This project focuses on developing a low-cost, user-friendly, portable and adjustable laryngoscope.
Laryngoscopes are designed for visualization of the vocal cords and for placement of the ETT into the trachea under direct vision. It consists of two parts: a handle and battery holder and a blade. The handle is usually made of metal (although some are made of plastic) and contains batteries that are used to operate the light bulb found in the blade. The laryngoscope blade is designed to be placed into the patient's mouth to aid in visualization of the larynx. A small light bulb that illuminates the laryngeal area is attached to the blade.
There are two basic types of laryngoscope blades: the curved (Macintosh) and the straight (Miller) blade. Each of these blades is available in a variety of sizes.
- The Macintosh is the curved blade that was created to decrease the amount of stimulation of the posterior epiglottis. The curvature of the blade was created to mimic the curvature of the tongue.
- The Miller is the straight blade that is meant to directly lift the epiglottis as it is placed right beneath it. There are certain anatomical instances when the Miller blade is more beneficial. The anatomical instances include a long epiglottis, prominent upper incisors, or a deep or anterior glottis.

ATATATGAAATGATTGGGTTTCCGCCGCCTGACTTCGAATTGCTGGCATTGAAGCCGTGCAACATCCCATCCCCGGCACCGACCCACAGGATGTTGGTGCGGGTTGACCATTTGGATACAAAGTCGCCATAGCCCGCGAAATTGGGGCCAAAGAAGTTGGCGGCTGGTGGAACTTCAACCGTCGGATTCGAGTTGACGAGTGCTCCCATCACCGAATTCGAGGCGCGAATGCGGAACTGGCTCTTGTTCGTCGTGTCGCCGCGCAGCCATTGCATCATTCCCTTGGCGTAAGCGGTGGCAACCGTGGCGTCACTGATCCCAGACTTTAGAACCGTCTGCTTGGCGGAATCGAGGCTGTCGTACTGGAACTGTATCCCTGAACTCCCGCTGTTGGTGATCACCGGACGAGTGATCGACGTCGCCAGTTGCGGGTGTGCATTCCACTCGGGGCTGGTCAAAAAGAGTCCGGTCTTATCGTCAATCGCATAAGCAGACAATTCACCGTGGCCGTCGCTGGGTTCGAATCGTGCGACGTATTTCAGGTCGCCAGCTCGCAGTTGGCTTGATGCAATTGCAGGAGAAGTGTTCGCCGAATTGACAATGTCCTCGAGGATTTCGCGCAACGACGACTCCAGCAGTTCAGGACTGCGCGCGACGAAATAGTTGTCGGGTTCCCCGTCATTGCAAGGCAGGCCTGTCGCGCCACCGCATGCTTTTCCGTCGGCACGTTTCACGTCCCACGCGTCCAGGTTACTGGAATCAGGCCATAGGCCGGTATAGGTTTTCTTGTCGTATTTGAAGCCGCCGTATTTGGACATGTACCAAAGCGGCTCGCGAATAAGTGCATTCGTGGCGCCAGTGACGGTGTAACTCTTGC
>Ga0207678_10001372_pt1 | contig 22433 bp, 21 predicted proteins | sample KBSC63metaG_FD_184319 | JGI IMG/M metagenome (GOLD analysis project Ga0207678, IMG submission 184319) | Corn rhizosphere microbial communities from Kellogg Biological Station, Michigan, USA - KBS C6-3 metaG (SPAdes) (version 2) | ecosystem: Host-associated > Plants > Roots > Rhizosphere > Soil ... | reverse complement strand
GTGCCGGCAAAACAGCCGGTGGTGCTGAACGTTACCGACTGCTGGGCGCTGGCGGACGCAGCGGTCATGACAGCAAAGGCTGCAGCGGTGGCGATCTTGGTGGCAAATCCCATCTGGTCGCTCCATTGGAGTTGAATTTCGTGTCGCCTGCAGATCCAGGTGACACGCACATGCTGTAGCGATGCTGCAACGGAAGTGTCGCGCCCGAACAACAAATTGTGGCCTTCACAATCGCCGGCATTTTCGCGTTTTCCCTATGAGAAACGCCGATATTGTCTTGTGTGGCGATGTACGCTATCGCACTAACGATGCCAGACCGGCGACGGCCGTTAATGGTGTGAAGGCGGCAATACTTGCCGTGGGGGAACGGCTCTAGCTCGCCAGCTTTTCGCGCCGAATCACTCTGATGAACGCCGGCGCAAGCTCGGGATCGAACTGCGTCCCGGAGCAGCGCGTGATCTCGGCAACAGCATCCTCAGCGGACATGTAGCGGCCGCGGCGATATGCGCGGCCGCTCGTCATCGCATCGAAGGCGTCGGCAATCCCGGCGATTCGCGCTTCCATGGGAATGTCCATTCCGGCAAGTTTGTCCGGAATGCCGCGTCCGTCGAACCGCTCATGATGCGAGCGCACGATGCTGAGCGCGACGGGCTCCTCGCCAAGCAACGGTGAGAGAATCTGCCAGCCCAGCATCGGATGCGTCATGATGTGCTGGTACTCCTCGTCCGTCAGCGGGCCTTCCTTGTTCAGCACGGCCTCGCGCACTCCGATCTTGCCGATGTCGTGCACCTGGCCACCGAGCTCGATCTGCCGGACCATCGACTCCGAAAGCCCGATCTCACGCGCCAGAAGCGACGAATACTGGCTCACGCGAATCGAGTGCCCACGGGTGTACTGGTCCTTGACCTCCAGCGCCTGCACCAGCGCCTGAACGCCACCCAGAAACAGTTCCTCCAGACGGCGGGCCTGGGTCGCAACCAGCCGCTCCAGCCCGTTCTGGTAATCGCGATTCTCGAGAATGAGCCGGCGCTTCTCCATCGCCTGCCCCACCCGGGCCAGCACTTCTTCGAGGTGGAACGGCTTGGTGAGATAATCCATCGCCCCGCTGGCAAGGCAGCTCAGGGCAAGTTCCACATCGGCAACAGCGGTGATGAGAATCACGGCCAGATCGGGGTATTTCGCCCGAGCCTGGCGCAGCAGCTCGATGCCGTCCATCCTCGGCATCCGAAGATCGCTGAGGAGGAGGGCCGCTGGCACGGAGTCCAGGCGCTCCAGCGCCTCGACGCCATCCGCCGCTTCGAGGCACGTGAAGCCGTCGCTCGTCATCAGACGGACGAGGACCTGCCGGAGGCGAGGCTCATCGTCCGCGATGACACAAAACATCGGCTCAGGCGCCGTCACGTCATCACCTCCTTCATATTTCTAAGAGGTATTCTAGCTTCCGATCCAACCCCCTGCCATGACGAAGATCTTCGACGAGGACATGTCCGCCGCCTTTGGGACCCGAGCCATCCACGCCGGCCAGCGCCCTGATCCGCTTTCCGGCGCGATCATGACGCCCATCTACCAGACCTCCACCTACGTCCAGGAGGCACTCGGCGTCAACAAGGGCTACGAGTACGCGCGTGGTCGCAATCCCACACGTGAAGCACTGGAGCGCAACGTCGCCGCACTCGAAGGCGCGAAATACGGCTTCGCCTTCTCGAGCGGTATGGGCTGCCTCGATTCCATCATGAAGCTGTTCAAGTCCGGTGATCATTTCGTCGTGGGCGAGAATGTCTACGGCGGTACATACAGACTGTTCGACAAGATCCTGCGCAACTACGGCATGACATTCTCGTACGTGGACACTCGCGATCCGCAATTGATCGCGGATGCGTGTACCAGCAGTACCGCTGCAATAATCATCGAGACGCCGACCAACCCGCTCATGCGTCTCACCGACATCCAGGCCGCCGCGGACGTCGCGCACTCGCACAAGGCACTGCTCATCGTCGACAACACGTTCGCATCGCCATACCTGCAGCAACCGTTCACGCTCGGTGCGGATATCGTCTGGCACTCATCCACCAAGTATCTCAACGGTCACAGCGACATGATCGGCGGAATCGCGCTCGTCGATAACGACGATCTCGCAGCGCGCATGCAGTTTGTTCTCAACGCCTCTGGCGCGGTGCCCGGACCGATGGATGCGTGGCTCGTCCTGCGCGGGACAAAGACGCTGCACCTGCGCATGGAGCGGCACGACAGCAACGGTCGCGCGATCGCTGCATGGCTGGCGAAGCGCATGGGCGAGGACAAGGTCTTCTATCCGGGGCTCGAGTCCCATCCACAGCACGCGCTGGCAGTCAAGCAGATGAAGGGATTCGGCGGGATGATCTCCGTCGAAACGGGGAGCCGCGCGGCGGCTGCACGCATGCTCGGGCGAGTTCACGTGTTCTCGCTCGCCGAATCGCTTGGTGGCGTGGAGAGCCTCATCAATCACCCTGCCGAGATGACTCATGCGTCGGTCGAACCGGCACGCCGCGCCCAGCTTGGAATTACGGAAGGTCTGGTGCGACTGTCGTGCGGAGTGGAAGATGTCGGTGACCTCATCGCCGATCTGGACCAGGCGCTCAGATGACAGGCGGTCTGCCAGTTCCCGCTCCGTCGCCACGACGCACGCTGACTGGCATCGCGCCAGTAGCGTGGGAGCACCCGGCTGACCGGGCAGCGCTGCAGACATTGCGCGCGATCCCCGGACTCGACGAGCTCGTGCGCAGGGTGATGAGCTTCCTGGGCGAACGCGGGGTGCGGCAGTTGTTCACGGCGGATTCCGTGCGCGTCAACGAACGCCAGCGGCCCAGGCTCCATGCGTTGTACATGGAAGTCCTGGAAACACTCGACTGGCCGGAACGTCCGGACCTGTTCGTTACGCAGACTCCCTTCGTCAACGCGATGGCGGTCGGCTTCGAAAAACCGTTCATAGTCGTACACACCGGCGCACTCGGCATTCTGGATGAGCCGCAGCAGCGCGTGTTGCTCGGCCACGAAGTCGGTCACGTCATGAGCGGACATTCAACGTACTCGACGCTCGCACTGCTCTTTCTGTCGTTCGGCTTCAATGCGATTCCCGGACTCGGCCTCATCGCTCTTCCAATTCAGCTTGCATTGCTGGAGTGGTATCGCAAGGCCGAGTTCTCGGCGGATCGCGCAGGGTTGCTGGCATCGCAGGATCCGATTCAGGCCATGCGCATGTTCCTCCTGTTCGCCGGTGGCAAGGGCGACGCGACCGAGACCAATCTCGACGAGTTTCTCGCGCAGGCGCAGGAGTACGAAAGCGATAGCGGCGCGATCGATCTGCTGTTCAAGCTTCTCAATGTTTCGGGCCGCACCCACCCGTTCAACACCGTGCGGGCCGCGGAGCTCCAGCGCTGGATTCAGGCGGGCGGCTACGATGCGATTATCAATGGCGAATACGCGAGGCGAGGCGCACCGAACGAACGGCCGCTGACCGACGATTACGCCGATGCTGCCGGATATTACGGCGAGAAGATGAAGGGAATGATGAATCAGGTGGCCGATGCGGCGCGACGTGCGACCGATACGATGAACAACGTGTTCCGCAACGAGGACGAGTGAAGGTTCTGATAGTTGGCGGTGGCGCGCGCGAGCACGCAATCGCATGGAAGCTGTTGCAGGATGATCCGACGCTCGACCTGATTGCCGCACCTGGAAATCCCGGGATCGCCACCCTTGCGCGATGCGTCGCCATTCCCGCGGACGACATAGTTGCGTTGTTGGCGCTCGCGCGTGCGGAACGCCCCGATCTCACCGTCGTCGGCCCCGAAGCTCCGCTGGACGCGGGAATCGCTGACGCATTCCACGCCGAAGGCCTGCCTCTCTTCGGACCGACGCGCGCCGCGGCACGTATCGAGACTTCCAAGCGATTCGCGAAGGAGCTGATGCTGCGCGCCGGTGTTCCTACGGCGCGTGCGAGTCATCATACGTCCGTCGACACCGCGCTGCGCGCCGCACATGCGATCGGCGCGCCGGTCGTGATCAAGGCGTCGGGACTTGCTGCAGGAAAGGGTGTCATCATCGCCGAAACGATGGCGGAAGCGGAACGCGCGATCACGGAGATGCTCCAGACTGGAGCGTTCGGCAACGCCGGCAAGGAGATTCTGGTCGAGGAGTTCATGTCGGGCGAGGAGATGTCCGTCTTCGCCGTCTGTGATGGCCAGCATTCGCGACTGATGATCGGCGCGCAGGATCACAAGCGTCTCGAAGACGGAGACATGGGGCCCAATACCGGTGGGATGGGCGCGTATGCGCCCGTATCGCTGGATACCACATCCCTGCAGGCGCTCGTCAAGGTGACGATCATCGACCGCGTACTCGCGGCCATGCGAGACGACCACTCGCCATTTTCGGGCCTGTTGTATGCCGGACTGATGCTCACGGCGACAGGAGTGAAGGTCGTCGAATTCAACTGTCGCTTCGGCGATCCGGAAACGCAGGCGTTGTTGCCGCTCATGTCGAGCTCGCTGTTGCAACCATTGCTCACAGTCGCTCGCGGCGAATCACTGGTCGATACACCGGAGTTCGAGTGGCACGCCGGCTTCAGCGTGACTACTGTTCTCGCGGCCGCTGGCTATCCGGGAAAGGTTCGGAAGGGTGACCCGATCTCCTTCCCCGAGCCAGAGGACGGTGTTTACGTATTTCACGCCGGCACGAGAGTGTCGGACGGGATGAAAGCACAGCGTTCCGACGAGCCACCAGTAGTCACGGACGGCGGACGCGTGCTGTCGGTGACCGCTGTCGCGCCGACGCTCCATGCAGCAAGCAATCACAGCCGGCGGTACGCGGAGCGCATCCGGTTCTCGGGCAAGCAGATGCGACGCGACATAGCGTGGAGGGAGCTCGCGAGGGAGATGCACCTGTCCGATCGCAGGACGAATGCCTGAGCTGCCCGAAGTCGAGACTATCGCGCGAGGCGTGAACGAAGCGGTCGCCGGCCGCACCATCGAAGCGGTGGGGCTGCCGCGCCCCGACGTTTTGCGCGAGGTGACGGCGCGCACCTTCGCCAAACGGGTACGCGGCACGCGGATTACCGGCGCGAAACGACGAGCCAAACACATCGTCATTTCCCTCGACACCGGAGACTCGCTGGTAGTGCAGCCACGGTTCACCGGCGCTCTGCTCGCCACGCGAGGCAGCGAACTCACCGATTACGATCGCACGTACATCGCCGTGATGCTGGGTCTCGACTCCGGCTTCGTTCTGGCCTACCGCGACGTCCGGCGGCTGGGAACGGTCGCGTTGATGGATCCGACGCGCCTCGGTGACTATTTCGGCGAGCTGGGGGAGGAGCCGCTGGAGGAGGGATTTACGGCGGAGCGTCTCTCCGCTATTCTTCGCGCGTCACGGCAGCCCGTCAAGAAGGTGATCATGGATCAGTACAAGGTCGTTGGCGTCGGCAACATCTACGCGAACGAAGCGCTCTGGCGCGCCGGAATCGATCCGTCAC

Typically there are three different procedures:
- Indirect laryngoscopy: the doctor uses a small mirror and a light to look into the throat. The mirror is on a long handle, like the kind a dentist often uses, and it’s placed against the roof of the mouth. The doctor shines a light into it to see the image in the mirror. It can be done in a doctor’s office in just 5 to 10 minutes.
- Direct fiber-optic laryngoscopy: many doctors now do this kind, sometimes called flexible laryngoscopy. It uses a small telescope at the end of a cable, which goes up the nose and down into the throat. It takes less than 10 minutes.
- Direct laryngoscopy: it's the most common one. A direct laryngoscopy is used during general anesthesia, surgical procedures around the larynx, and resuscitation. This tool is useful in multiple hospital settings, from the emergency department to the intensive care unit and the operating room. Physicians use a laryngoscope to push down the tongue and lift up the epiglottis for removing small growths or samples of tissue for testing. They can also use this procedure to insert a tube into the windpipe to help someone breathe during an emergency or in surgery. Indeed, by visualizing the larynx, endotracheal intubation is facilitated. Direct laryngoscopy can take up to 45 minutes. One must be well acquainted with the anatomy, indications, contraindications, equipment, and personnel for successful use of direct laryngoscopy.
Recent advances in airway management have facilitated easier intubation by augmenting the laryngeal view with video technologies. Application of light-emitting diodes (LED) light, liquid crystal display (LCD) screens, and complementary metal–oxide–semiconductor (CMOS) video chip technology has made video augmentation more portable, easier to use, and feasible in today’s economic climate.